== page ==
Pikeville to put alcohol on ballot this November
By Dennis Hill
Published in News on April 8, 2014 1:46 PM
PIKEVILLE -- Voters in Pikeville will again get a chance to cast ballots for or against the sale of beer and wine inside the town limits, as the Pikeville Town Board unanimously approved putting the issue on the November ballot at its meeting Monday night.
Town voters have rejected the notion several times over the past few decades, but officials say the town needs to permit the sale of beer and wine in order to boost economic development -- especially given the fact that the town has annexed its intersection with the new I-795.
"Nobody's going to go in there without allowing beer and wine," Town Administrator Blake Proctor said, adding that economic development experts generally agree that the sale of beer and wine is essential for retail area growth.
The sale would be retail only. No consumption on premises would be permitted.
Town Board member Robert Hooks made the motion to approve putting the issue before the voters and Town Board member Charles Hooks seconded it.
The motion was approved 4-0. Town Board member Todd Anderson was not present.
In other business, the board held a public hearing on whether to apply for a federal Community Development Block Grant. Officials with McDavid Associates, the town's engineering firm, said a preliminary hearing is required to indicate whether there is enough interest to pursue a grant.
The grants are intended to boost the living standard of low- to moderate-income neighborhoods. Cecil Madden and Rich Moore of McDavid Associates said the firm identified several areas of town in which more than half the residents are considered low- to moderate-income -- a requirement for the getting a CDBG grant.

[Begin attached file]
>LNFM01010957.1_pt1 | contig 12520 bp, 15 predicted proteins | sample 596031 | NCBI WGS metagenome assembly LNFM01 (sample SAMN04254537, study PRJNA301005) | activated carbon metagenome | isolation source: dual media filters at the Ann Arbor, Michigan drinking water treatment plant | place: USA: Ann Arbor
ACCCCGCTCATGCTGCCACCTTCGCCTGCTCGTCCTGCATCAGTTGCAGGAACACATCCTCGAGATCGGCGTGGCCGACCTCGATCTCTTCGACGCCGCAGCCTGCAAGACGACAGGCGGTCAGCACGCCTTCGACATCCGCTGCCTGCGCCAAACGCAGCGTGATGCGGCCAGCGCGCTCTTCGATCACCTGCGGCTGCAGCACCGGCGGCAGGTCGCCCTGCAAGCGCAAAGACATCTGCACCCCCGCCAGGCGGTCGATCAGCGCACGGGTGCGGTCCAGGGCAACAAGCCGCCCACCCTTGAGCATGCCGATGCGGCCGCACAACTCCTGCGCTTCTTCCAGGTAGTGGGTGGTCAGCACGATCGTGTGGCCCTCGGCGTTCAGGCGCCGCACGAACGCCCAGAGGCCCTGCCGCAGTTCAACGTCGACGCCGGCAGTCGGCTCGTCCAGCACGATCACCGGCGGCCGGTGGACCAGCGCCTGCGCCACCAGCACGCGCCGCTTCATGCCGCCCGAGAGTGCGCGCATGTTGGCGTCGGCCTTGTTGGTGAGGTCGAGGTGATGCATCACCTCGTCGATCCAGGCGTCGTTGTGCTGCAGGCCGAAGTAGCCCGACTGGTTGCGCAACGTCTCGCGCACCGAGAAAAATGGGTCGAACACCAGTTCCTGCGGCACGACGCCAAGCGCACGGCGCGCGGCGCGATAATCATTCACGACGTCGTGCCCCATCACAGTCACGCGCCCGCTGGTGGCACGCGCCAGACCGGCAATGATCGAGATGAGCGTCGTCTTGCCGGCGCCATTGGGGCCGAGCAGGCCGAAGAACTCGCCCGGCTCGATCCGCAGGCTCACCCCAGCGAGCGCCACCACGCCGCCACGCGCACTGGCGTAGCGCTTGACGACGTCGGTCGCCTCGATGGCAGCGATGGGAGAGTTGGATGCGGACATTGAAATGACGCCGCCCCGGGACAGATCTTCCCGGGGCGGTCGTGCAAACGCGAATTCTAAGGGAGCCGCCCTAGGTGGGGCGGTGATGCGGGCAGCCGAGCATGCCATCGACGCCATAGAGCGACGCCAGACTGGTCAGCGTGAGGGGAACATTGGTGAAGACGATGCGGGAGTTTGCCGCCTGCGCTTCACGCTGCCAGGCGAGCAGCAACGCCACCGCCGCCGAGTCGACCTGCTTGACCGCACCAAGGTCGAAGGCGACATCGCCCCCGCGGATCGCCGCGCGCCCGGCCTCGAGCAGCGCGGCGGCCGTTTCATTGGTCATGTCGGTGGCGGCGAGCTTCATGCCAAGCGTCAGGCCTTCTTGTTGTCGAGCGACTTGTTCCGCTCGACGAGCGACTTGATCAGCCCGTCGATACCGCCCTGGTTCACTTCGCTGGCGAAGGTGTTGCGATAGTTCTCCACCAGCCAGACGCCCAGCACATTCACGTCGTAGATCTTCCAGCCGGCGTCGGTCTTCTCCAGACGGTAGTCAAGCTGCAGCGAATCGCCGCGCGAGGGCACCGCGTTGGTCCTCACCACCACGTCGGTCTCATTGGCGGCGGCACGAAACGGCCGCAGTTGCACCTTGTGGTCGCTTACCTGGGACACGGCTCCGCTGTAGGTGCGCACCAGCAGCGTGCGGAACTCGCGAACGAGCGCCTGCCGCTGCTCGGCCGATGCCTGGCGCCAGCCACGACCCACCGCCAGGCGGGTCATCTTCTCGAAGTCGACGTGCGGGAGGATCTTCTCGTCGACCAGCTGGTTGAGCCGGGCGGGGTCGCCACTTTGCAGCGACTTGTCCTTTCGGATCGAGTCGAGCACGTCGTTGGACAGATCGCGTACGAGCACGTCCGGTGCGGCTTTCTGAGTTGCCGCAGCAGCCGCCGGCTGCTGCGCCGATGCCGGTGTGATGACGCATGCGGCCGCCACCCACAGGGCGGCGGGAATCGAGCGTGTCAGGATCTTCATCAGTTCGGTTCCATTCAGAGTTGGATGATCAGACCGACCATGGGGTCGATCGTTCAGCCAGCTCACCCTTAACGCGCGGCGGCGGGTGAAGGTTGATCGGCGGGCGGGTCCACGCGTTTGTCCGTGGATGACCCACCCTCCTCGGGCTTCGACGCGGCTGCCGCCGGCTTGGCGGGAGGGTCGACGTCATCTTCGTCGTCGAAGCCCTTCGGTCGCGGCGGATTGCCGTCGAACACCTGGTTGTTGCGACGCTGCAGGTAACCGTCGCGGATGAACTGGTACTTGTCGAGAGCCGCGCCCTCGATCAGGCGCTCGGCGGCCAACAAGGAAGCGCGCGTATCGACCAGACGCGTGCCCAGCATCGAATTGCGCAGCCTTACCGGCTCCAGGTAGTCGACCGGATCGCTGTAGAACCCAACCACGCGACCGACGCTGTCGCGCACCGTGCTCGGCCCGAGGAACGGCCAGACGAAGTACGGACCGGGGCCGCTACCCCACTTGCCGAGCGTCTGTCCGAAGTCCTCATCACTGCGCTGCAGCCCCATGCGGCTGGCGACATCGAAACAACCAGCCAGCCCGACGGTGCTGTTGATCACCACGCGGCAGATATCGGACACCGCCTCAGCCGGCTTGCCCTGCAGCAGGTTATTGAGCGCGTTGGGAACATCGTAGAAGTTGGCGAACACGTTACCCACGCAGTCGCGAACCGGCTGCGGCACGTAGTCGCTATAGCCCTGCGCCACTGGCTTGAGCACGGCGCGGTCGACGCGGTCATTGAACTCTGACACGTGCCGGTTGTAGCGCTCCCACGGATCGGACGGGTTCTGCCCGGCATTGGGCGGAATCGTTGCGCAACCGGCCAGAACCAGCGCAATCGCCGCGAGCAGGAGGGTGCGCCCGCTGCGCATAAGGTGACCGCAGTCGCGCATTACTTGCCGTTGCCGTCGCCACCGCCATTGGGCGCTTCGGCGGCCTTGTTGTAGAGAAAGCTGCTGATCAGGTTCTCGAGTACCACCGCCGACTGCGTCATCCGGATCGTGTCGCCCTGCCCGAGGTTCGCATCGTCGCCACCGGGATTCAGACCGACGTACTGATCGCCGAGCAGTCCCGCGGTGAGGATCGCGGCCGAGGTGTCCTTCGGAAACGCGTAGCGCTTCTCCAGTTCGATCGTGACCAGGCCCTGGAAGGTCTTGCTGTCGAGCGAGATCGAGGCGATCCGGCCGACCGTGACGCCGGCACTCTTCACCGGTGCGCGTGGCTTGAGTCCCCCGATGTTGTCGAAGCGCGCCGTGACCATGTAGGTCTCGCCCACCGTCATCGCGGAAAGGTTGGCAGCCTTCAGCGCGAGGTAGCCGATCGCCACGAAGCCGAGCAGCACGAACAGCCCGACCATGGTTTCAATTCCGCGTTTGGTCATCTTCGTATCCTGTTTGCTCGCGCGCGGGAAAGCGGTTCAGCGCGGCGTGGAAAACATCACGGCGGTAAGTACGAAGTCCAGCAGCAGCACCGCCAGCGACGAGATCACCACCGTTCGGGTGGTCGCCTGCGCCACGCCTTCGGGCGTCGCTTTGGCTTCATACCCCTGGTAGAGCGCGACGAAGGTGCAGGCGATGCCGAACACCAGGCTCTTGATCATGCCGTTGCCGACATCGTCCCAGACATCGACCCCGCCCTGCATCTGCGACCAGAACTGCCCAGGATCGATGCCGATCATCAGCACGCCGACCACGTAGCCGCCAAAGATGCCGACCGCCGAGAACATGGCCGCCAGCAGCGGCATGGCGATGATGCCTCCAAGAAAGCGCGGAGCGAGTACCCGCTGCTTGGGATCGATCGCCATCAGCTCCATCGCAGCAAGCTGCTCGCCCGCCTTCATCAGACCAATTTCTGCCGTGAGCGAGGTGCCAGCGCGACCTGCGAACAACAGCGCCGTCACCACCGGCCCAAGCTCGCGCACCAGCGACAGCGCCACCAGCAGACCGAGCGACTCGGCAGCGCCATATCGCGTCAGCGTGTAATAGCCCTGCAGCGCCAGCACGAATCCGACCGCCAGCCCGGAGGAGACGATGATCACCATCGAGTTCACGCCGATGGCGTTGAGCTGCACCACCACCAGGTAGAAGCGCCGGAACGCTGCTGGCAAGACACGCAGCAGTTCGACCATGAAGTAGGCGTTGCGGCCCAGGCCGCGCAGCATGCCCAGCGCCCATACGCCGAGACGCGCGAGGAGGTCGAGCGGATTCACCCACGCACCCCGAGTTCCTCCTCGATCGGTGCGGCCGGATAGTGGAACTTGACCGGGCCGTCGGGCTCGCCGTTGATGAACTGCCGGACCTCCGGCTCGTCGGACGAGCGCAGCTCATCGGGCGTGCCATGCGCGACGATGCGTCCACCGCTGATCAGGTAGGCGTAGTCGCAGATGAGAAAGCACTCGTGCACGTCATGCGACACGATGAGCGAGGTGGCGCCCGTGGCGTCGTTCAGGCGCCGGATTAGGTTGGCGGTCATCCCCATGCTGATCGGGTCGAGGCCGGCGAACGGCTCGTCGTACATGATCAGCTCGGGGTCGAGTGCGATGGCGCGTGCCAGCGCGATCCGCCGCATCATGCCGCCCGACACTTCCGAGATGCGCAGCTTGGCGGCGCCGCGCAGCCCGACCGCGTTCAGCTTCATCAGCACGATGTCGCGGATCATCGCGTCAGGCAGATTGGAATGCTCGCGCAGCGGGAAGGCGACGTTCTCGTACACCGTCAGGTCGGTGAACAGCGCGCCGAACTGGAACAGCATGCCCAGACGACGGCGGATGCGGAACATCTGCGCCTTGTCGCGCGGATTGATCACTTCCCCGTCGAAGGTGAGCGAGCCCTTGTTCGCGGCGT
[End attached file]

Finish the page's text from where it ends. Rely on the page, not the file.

Another public hearing on the issue will be held Monday at 5:30 p.m.
The town's chief concern is its sewer system. The money from a CDBG grant could be used to improve the town's sewer system in those targeted areas, which the engineers described as being along Railroad Street and U.S. 117. Some sewer lines in those areas date to the 1930s, Madden noted.
The board also agreed to designate the town a cancer-fighting municipality in light of the fact that it already had voted to paint the parking spaces on city-maintained streets pink in honor of people fighting cancer. The board declined a move to paint the town's water tower pink.
Following next week's public hearing, the board will meet in private session to consider applicants for the job of police chief. The position became vacant in February when former chief Paschal Tucker retired.